Travels Part 1: Hobart to Harris

View from Tarbert Isle of Harris

No matter how many times you’ve done it, there’s still something miraculous and disconcerting about strapping yourself into a metal tube and flying across the world.

Airlines go to great lengths to persuade you that it’s a normal and comfortable thing to do. They try their best to make that tube feel like home. Qantas welcome you with a hearty ‘G’day mate!’ and hand out complementary socks with cartoon kangaroos on them. Finnair design their cabin lighting to resemble the aurora borealis, and Loganair provide Harris Tweed headrests and Tunnocks caramel wafers. But when you undertake ten flights in three weeks, from Tasmania to the Outer Hebrides and back again, the resulting sensory overload means there’s no escaping the strangeness of air travel. Continue reading

No More Planes

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One of the nicest things about our holiday up the East Coast last year was that it didn’t involve getting on a plane. We just threw our stuff in the back of the car and off we went.

We’ve just made plans for a few days break over Easter and we’ve done the same thing – booked a cottage that is less than a couple of hours drive away.

I am not keen to get on a plane again for a good long while.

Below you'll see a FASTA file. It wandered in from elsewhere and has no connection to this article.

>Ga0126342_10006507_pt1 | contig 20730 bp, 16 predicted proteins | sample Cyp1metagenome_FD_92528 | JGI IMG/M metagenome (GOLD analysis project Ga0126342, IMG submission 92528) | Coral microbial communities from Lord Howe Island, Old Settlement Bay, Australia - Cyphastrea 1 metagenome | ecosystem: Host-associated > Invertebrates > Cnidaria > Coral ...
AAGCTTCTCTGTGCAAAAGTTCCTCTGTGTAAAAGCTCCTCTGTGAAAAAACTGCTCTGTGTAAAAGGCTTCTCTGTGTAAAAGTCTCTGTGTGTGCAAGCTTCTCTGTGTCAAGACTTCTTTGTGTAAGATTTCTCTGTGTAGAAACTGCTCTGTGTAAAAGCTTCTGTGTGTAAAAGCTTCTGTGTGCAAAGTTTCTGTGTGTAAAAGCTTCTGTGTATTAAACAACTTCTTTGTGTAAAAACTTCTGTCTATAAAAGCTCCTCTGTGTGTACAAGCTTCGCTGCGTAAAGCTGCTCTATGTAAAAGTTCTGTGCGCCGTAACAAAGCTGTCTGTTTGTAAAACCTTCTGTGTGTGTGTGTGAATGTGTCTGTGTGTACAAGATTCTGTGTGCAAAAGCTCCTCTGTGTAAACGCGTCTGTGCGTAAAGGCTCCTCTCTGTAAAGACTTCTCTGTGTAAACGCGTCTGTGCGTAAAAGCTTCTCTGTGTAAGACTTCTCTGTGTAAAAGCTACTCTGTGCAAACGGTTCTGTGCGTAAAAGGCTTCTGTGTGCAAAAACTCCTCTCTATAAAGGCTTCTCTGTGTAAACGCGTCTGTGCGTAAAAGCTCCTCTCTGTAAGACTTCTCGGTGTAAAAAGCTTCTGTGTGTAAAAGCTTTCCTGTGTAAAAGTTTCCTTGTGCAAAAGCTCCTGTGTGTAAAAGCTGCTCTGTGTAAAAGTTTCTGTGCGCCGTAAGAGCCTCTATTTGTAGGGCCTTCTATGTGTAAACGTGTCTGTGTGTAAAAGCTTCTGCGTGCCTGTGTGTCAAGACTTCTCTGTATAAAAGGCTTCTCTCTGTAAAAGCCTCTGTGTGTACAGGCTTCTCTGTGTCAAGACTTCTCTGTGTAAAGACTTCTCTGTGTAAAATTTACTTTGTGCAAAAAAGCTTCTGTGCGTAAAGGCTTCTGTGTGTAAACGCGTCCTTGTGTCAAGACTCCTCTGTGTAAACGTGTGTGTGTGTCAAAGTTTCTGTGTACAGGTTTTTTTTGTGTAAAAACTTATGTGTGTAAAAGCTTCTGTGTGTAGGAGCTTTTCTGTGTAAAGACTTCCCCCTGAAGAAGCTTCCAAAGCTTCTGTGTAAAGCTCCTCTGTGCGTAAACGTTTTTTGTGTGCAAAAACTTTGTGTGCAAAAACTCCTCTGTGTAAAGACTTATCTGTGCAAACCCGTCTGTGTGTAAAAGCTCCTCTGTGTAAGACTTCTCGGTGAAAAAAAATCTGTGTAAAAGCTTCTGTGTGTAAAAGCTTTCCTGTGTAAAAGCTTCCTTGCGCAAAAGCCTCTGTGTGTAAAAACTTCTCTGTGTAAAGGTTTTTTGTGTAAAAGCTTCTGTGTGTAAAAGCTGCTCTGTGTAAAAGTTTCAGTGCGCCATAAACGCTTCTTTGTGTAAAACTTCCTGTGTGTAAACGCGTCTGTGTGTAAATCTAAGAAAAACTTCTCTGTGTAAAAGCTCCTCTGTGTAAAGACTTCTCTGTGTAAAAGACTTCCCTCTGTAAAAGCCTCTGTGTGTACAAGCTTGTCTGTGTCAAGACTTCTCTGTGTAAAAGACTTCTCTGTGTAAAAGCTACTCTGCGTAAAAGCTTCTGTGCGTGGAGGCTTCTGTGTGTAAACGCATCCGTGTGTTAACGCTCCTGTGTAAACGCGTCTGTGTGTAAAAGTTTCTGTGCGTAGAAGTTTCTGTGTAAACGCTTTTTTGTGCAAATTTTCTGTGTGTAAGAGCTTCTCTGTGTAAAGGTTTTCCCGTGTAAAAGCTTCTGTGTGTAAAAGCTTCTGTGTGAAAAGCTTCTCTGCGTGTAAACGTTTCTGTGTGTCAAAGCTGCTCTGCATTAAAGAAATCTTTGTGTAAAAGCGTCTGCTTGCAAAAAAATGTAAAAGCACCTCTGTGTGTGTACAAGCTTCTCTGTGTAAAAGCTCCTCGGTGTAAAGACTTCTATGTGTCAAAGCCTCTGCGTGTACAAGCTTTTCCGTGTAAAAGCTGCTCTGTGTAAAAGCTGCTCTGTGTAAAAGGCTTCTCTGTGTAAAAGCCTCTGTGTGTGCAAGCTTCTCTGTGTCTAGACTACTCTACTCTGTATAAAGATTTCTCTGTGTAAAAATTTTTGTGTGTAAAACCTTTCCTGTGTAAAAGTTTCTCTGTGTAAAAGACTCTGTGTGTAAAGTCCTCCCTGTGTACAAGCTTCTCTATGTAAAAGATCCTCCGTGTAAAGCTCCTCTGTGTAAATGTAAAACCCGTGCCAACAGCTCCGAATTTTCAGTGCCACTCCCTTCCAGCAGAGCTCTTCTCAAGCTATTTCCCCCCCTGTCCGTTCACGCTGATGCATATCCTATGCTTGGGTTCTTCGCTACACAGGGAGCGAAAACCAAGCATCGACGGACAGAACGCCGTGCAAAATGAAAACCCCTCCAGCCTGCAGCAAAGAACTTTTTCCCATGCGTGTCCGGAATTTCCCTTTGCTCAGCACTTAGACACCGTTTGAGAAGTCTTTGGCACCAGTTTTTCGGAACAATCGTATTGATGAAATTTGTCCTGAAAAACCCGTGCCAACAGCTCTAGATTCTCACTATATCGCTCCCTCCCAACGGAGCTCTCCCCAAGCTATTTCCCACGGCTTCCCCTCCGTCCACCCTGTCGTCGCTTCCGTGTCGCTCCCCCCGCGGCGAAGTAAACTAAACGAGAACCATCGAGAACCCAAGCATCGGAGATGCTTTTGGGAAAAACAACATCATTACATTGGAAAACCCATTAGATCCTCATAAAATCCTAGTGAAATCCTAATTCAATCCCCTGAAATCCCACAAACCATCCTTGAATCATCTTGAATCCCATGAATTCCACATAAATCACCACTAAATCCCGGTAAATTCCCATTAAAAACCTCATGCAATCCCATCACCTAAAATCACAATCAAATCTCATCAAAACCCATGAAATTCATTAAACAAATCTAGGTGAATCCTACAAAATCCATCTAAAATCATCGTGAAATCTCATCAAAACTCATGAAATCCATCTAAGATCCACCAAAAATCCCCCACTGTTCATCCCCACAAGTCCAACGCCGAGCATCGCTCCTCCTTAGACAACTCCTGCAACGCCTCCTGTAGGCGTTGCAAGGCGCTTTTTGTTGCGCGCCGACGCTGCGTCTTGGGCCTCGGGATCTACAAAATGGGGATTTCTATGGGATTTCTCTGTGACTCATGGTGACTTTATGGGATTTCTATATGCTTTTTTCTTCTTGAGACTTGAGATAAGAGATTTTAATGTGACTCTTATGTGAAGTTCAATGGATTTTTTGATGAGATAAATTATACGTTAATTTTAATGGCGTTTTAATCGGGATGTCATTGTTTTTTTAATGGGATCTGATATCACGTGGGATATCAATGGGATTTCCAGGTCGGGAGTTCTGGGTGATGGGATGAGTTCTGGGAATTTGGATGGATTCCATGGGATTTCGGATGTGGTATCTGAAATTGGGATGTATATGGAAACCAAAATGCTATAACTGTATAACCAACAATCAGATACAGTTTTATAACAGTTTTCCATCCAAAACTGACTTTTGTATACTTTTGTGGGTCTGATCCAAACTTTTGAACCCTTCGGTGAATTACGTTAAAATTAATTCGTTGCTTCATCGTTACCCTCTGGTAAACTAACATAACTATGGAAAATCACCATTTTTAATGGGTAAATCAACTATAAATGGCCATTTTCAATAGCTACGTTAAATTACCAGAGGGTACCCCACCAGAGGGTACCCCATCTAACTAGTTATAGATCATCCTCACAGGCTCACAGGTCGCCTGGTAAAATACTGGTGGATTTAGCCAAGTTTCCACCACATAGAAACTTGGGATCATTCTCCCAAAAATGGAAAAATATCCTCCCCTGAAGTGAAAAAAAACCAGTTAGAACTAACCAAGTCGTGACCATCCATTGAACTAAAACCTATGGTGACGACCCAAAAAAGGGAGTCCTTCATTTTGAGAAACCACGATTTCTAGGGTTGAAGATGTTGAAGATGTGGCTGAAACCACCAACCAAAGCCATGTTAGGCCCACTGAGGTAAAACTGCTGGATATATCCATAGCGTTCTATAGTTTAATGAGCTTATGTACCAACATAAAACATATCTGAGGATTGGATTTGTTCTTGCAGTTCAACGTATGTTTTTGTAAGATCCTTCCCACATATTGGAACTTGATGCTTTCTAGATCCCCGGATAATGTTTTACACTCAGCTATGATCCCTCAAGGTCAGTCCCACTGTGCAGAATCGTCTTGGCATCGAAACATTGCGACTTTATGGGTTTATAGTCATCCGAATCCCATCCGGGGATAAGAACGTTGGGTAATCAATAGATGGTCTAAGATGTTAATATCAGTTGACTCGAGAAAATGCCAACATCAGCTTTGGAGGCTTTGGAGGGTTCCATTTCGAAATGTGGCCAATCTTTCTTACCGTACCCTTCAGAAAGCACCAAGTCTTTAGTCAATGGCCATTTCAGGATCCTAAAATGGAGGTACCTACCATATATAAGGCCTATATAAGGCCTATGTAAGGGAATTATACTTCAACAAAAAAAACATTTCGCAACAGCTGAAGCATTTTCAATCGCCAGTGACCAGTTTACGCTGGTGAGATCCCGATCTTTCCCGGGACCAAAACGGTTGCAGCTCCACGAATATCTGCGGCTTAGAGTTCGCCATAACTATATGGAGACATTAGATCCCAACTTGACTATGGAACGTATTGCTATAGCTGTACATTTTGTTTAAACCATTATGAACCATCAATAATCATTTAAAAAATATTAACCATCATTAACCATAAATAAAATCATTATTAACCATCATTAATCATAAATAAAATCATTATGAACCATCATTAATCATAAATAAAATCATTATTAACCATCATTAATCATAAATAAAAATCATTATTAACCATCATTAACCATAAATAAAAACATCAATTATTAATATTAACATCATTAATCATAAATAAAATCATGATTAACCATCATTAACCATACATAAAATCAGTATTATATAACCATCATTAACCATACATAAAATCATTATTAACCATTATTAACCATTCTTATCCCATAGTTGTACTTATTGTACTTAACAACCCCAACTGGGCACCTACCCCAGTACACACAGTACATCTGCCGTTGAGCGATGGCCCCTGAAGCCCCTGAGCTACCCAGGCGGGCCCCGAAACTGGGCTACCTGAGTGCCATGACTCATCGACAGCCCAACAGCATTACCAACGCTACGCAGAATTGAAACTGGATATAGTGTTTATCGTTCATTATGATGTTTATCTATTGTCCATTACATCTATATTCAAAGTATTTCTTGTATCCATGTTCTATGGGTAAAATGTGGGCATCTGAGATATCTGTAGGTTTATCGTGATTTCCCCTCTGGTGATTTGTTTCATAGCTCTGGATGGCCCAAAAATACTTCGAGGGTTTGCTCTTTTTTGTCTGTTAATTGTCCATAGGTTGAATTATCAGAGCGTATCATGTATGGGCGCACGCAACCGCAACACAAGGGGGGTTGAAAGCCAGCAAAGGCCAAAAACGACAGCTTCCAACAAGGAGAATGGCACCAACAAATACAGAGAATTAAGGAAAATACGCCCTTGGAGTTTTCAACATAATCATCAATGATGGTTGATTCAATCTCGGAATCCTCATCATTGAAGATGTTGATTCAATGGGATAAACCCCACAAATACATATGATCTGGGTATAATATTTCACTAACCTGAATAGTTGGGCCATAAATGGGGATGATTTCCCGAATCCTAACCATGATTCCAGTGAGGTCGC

I’ve been trying to work out when it stopped being fun because as a child even the prospect of flying was brilliant. Growing up on Harris, I used to lie on my back in the garden looking at the sky. Tiny Loganair planes flew over the house, on their way to adventures in Inverness or even Glasgow. I would imagine the strangers in suits, quietly reading newspapers and sipping drinks that sparkled with ice cubes and slices of lemon. When I visited my Grandpa, down in Staffordshire, I’d lie and watch bigger planes that had taken off from Manchester. I always thought the rows of white jet trails looked like someone had dragged a fork across the sky. Continue reading

The Challenges of Flying with Young Children

Passenger plane in the sky

“Oh no,” said DorkyDad. “What a terrible start to a holiday.” We had just been treated to the sight of Alex Salmond, recently off a flight from London, strutting through Edinburgh airport. For a man in a crumpled suit, he exuded an extraordinary air of arrogance.

As it turned out, DorkyDad was right. Our holiday did not get off to a great start. A security alert at Edinburgh meant that we missed our connection at Heathrow. Despite arriving with 25 minutes to spare, we were discouraged from even attempting to catch it, and had already been re-booked onto another flight the next morning.

There followed a farcical afternoon and early evening, in which we were sent from floor to floor, desk to desk, and back again, in an attempt to secure three things: our bags and DorkySon’s pram, a bed for the night, and confirmation of our flight the next day. It proved surprisingly difficult. Individually, every member of staff we spoke to was lovely. Collectively it seemed like the right hand wasn’t even aware of the left hand’s existence. I am giving myself a week or two more to chill out before I write to BA… but they had better be ready for me. Continue reading